First, if you look at the part where he's scrubbing it - there's what appears to be an open garage door behind him.  So I'd say there is plenty of fresh air getting.  Which is where your MSDS ranting gets off track - while it is true that 91% Iso will form flammable vapors above 57 degrees F (It's vaporization point) they are only flammable IF there is suitable concentration and IF there is an ignition source present at the point where that concentration is reached.  If Iso were really that flammable just sitting in an open tub, then turning on his camera or opening his garage would create enough spark to ignite the thing.

So yes, we should all read the MSDS.  Just remember those are written for INDUSTRIAL applications, where concentrations can and routinely do exceed flammability and exposure limits.  They are NOT written for stuff like this.  Frankly, the MSDS for Floquil will give you the willies - so long as you ignore the concentration issues.
Philip H.
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peteski

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Re: New video uploaded to youtube
« Reply #14 on: June 16, 2013, 10:37:58 PM »
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First, if you look at the part where he's scrubbing it - there's what appears to be an open garage door behind him.  So I'd say there is plenty of fresh air getting.  Which is where your MSDS ranting gets off track - while it is true that 91% Iso will form flammable vapors above 57 degrees F (It's vaporization point) they are only flammable IF there is suitable concentration and IF there is an ignition source present at the point where that concentration is reached.  If Iso were really that flammable just sitting in an open tub, then turning on his camera or opening his garage would create enough spark to ignite the thing.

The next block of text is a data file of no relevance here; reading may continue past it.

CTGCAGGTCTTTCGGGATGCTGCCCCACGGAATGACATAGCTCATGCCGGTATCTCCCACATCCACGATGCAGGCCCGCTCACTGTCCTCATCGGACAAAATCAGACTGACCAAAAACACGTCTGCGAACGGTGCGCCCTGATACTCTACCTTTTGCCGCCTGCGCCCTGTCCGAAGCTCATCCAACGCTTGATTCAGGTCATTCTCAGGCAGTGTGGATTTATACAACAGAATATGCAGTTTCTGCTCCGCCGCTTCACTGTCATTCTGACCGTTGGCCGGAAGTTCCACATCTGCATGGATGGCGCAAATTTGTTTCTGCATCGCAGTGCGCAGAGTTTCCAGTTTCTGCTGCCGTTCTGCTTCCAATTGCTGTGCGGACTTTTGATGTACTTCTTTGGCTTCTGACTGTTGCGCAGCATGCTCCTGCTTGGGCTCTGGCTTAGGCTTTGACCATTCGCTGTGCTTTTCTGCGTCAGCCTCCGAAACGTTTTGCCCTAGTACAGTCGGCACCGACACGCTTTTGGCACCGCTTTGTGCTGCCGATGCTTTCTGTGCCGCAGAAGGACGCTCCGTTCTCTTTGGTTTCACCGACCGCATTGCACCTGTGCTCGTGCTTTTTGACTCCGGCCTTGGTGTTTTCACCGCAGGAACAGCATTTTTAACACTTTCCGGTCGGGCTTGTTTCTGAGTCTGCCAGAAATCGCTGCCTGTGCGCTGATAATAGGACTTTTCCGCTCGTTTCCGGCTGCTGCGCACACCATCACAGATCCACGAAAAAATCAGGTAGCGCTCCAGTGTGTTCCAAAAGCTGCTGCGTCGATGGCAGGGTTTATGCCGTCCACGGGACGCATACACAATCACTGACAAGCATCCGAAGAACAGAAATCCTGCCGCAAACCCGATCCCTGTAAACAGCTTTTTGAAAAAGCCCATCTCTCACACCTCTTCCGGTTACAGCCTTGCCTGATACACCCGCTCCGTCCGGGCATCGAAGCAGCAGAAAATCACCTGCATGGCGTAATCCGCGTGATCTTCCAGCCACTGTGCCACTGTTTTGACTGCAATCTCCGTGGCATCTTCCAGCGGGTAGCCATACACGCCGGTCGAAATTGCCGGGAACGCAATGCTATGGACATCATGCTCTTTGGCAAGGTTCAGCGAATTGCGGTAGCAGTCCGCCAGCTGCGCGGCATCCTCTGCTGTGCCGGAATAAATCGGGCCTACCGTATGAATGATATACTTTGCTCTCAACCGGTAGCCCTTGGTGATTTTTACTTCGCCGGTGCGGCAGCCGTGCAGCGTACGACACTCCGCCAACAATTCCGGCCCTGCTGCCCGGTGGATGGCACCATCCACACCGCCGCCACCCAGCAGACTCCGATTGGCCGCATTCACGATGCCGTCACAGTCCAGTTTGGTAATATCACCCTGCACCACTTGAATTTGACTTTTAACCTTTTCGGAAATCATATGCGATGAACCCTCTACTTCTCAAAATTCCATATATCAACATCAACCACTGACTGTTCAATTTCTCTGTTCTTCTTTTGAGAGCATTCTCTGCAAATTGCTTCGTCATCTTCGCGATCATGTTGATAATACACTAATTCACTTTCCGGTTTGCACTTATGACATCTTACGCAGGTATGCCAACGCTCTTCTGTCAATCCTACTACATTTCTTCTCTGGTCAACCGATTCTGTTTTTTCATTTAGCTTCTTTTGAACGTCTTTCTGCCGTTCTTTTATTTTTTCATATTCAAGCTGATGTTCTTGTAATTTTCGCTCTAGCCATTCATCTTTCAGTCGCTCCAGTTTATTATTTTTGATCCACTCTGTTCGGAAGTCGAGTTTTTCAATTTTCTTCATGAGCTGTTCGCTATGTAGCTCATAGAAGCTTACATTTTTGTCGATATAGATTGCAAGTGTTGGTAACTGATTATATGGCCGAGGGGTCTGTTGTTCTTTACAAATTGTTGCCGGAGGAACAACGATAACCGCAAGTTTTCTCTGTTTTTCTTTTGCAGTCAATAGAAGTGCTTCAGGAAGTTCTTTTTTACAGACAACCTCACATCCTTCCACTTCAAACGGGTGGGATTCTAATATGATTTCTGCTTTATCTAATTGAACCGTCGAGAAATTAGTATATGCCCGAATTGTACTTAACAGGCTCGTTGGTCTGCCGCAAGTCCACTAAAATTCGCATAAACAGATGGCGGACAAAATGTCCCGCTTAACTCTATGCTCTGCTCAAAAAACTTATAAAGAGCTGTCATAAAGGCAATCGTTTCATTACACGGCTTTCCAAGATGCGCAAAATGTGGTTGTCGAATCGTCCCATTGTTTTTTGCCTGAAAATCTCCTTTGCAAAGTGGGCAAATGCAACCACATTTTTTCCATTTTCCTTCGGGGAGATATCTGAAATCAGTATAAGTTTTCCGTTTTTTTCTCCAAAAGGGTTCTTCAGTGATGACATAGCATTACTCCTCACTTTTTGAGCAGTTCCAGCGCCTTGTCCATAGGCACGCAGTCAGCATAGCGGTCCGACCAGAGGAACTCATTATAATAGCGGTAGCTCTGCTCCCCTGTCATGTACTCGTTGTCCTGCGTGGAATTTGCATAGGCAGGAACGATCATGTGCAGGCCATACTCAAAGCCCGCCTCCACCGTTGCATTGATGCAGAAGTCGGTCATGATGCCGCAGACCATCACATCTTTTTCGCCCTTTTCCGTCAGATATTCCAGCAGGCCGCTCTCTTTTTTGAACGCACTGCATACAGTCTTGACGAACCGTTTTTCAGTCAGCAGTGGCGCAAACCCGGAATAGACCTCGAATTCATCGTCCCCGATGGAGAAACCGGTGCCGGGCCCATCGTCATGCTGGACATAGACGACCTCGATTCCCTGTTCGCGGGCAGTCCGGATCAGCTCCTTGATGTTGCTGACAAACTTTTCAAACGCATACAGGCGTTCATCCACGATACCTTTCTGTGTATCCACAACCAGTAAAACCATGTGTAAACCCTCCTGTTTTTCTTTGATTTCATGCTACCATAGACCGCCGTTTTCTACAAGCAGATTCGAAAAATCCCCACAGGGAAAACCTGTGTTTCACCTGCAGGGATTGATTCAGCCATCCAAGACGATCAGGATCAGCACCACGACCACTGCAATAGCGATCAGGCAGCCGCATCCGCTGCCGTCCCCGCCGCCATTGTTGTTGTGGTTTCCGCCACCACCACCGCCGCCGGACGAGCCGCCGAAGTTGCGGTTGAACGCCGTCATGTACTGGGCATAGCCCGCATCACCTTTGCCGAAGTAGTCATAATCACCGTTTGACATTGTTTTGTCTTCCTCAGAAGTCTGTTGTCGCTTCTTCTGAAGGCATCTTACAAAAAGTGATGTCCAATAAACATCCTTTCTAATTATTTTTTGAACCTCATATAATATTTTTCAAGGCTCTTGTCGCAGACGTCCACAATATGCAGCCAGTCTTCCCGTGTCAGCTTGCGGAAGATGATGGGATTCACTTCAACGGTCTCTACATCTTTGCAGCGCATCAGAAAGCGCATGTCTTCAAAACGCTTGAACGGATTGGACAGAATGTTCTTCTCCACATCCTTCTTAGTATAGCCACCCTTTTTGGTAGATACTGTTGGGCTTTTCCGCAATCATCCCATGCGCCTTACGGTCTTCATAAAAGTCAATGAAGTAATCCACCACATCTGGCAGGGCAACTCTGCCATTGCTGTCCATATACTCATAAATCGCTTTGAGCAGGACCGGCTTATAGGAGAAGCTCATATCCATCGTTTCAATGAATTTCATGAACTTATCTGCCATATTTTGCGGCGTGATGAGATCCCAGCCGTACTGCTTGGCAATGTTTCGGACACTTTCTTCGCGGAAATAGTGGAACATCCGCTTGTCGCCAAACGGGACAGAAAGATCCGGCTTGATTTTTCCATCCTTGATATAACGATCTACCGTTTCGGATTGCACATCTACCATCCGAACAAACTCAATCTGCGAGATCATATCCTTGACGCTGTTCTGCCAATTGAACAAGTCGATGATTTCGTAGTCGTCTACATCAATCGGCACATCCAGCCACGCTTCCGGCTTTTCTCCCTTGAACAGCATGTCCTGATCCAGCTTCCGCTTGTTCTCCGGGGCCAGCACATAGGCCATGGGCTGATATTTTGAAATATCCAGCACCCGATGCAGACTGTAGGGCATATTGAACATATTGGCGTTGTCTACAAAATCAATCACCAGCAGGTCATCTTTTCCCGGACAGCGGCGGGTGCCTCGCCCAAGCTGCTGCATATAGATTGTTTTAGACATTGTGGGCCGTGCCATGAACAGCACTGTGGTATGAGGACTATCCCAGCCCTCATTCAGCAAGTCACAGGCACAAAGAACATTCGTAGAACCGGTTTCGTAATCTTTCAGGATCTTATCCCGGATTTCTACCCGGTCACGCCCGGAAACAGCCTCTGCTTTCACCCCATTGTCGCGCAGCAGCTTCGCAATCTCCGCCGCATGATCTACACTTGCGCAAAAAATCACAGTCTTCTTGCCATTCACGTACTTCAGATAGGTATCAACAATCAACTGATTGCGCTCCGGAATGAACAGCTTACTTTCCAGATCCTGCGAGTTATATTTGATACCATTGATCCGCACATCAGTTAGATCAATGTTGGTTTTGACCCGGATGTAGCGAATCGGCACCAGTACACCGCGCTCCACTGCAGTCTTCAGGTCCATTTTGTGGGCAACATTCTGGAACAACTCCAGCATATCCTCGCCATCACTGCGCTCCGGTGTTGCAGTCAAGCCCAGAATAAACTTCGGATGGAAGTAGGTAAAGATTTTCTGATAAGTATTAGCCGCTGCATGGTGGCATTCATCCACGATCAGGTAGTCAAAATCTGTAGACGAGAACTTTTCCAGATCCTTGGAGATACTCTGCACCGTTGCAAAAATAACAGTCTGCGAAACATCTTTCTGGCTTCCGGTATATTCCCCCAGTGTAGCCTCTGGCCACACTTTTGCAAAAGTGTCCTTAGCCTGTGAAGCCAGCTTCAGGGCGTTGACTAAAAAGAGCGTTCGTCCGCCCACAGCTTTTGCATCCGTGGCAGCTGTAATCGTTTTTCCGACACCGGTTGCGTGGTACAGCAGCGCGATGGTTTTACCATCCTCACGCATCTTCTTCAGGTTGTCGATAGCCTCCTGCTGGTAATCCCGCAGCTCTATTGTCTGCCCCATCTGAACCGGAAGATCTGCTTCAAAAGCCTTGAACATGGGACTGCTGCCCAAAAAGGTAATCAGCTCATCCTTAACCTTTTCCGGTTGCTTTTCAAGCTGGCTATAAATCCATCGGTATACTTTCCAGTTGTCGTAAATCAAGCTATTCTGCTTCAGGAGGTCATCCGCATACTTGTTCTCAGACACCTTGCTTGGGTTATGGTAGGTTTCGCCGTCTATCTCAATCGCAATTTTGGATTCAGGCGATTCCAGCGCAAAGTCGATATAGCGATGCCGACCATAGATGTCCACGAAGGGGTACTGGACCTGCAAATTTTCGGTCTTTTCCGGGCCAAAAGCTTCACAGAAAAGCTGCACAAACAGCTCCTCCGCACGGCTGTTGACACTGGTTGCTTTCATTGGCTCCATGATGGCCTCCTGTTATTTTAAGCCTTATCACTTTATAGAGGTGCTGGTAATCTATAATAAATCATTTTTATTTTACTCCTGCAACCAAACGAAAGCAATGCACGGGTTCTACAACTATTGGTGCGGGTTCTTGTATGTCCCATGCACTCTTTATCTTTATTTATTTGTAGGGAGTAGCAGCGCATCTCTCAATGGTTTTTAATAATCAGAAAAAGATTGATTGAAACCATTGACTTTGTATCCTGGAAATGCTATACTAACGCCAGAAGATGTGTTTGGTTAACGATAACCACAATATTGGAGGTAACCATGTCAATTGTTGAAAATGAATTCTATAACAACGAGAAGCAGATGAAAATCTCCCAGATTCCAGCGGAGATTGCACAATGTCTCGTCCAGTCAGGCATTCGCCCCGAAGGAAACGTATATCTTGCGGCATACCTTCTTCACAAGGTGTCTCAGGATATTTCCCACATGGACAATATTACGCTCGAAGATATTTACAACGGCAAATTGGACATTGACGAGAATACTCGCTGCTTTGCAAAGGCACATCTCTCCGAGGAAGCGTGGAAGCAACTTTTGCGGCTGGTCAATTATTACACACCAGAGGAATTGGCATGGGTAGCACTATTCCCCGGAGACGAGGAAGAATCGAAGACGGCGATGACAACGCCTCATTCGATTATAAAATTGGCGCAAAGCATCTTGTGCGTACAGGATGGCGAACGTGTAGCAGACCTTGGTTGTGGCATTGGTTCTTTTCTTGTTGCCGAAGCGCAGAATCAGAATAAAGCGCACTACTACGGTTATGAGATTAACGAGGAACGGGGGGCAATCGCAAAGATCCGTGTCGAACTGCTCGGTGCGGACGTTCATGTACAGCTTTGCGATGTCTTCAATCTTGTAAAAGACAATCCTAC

So yes, we should all read the MSDS.  Just remember those are written for INDUSTRIAL applications, where concentrations can and routinely do exceed flammability and exposure limits.  They are NOT written for stuff like this.  Frankly, the MSDS for Floquil will give you the willies - so long as you ignore the concentration issues.

Philip, we aren't worried about camera being the point of ignition.  It is the Dremel tool's commutator which sparks heavily, very close to the alcohol vapors.  All power tools which have motors with brushes will produce constant sparking between commutator and brushes.

But after reading that another member here was airbrushing their rails with Floquil while sucking the over-spray (and all the fumes) directly into their shop-vac, I no longer feel like there is any need of trying to warn people about possible dangers from the silly things they are doing.  :facepalm:
--- Peteski de Snarkski

-"Look at me, I'm satirical!!!"
-"Look at me, I'm anal retentive!!!"
-"Look at me, I have the most posts evahhhh!!!"
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-"Look at me, I'm a curmudgeon!!!!"
-"Look at me, I'm not negative, just blunt and honest!!!"